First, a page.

Health Benefits of Intermittent Fasting by Dr. Christie Smirl

Intermittent fasting means of voluntary abstinence from food and nutritive drink for a set period of time. Humans have fasted throughout evolution not just due to food not being available. Fasting is a part of major religions, including Hinduism, Islam, Sikhism, Toaism, Christianity, Judaism, Jainism and Buddhism with connections to strengthening one’s discipline, austerity, mental powers, spiritual connection and physical health. Ayurveda and yoga also advocate fasting. This type of nutrition practice has been shown to reduce the risk for several diseases and reverse disease processes.

There are several ways to intermittently fast. One way to intermittently fast is to only eat during a few hour window each day or set days. For example only eating during a short window of time such as noon and 4 pm, then refraining from food for 20 hours. Many people call this system OMAD (one meal a day). Another method is to eat healthy 6 days a week then fast for a full day each week. Most experts suggest gradually acclimating to fasting. Many fads promote juice fasting. The problem with this method is it is high in fructose and sugars are counterproductive to the objective of fasting. Occasionally I suggests green juicing (blending green veggies only – no fruit) to help people learn how to go without solids. However, the psychological and emotional hurdle of being hungry must be contended with eventually to successfully fast.

Whether trying to loose weight or not, fasting has vast medical benefits. Let us take a look at those benefits.


Intermittent fasting for 18 – 20 hours improves blood sugar levels. According to the U.S. Centers for Disease Control and Prevention (CDC), 84.1 million people in the United States are pre-diabetic which often leads to diabetes in less than five years. Intermittent fasting can assist in weight loss, reduced insulin resistance and improved blood sugar maintenance. Intermittent fasting allows the body to produce insulin less often. Research shows that a diet mimicking fasting cycles may restore insulin secretion and promote the generation of new insulin-producing pancreatic beta cells in mice with type 1 and 2 diabetes.


According to the CDC, about 610,000 people die of heart disease in the United States every year. Heart disease can be reduced by eating healthy, exercising, not smoking, limiting alcohol as well as intermittent fasting. In research studies it is shown that people practicing an alternate-day fasting regimen successfully lost weight, reduced blood pressure, total cholesterol, LDL cholesterol, and triglycerides which decreases overall cardiovascular risks.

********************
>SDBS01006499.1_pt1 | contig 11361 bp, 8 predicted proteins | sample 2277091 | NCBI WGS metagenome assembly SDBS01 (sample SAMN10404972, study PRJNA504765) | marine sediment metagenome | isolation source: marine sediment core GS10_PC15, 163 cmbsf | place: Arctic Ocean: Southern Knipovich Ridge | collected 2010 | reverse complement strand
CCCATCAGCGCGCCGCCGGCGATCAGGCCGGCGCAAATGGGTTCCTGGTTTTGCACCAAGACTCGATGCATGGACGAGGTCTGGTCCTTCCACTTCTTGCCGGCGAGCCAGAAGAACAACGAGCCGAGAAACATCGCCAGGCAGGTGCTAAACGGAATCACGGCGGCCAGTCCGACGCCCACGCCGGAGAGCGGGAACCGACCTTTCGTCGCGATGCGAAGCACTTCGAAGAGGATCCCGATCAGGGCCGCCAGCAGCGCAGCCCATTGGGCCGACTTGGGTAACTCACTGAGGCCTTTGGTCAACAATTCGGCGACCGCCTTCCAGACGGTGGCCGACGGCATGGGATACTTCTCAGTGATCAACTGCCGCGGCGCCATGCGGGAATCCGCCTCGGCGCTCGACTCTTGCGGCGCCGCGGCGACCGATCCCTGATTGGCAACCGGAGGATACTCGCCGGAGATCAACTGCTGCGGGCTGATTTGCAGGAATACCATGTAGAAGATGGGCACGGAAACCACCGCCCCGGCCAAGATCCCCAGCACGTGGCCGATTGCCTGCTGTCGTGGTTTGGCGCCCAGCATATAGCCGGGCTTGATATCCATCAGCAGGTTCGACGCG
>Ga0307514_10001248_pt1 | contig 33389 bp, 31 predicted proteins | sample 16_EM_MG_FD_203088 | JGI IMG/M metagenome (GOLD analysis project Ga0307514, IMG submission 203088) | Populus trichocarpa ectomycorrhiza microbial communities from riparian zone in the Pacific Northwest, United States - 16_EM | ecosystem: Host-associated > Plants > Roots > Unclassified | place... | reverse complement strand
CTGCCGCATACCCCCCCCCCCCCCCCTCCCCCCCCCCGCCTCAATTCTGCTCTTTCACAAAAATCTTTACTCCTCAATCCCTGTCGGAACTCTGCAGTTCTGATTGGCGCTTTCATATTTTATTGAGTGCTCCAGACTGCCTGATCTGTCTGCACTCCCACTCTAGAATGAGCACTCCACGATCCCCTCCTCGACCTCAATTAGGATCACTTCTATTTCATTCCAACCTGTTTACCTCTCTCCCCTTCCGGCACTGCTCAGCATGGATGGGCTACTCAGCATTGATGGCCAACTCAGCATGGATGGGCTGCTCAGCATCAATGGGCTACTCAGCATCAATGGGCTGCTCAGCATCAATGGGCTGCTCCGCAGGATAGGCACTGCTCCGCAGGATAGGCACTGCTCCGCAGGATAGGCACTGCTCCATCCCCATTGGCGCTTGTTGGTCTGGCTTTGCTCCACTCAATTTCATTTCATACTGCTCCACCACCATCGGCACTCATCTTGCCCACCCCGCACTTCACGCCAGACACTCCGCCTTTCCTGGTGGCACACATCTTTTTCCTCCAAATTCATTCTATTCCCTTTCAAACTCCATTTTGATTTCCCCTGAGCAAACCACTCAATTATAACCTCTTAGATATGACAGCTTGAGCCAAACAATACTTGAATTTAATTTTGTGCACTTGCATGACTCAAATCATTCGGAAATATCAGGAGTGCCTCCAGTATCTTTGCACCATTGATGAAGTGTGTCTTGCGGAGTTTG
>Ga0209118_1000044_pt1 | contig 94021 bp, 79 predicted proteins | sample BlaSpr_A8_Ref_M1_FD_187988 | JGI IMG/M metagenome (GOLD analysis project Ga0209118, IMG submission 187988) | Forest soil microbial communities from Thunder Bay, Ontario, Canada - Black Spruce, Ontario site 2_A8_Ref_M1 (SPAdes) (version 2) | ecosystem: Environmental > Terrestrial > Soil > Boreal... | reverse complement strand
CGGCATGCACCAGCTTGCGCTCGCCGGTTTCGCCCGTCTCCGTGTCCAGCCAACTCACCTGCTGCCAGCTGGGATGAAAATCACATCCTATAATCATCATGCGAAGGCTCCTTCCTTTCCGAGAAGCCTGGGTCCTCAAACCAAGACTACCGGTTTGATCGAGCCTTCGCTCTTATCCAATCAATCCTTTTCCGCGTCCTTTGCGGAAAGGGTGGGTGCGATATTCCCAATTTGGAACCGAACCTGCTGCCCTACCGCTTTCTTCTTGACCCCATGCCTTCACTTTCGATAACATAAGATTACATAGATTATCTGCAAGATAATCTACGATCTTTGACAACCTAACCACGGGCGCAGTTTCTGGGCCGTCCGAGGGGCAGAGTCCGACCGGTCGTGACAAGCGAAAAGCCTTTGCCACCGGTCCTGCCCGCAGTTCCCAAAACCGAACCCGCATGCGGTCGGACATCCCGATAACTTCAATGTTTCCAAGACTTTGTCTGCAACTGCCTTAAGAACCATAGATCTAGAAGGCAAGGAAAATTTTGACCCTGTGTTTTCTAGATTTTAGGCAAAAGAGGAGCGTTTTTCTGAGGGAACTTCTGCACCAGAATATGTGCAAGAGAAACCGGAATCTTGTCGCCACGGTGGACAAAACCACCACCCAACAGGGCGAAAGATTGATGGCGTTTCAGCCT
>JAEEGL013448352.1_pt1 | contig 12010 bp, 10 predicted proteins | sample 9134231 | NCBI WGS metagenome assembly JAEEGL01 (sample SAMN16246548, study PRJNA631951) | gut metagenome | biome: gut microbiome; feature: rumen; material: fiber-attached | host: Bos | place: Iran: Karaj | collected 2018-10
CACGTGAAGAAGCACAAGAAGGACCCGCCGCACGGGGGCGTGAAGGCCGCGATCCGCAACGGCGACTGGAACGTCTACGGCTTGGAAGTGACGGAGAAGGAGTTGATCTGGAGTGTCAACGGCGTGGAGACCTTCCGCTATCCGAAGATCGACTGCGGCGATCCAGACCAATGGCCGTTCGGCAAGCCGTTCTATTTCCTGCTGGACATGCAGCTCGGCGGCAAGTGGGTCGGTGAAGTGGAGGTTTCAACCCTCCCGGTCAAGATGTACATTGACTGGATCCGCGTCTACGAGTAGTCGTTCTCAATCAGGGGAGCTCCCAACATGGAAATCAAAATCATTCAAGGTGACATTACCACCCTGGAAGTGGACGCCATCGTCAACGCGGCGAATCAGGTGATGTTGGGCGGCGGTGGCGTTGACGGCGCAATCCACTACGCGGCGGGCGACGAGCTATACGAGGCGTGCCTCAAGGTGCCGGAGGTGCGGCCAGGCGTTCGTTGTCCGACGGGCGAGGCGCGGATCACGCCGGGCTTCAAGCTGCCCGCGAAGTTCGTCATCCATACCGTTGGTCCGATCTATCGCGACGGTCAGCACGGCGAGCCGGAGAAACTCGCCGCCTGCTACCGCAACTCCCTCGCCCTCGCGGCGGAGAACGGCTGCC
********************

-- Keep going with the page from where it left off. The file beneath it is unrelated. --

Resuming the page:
Intermittent fasting studies show that fasting delays aging as well as prevents and treats diseases. Fasting triggers adaptive cellular autophagy, the normal physiological process in the body that deals with destruction of cells in the body. Autophagy maintains homeostasis or normal cellular functioning by protein degradation and turnover of the destroyed cell organelles for new cell formation. This process also improves mitochondria function. Intermittent fasting balances the endocrine system and promotes growth hormones for healthier skin, bone, brain and muscles. Fasting also reduces free radical damage, inflammation and slows the effects of aging.


Intermittent fasting promotes fat loss through ketosis and can jump-start metabolism. In addition, this practice allows the digestive system to rest from breaking down and absorbing food. This energy conservation allows the body to focus on elimination of toxins and healing itself. When the body is detoxified people experience more energy, happier moods, improved concentration and focus, feeling more relaxed, glowing skin, better sleep, stronger immune system, less joint pain as well as fewer colds and infections

Intermittent fasting is not safe for every individual and should be practiced only under medical supervision in conditions such as insulin dependent diabetes, certain rare metabolic disorders, unstable arrhythmias, dehydration, organ failure, Cushing’s syndrome, administration of potassium wasting diuretics, adrenergic stimulating agents, or actively gastric bleeding. Always consult your family doctor, Ayurvedic specialist or nutritionist before starting a fasting regimen and have guidance through the process.

Dr. Christie Smirl has over 25 years of medical experience. She completed a Doctorate of Ayurvedic Medicine from American University of Complimentary Medicine as well as Nurse Practitioner and Master of Science from Loma Linda University. Dr. Christie is also an E-RYT 500 Yoga Teacher Trainer YACEP, Reiki Master/Teacher, Tantric Energy Healer and Musician.

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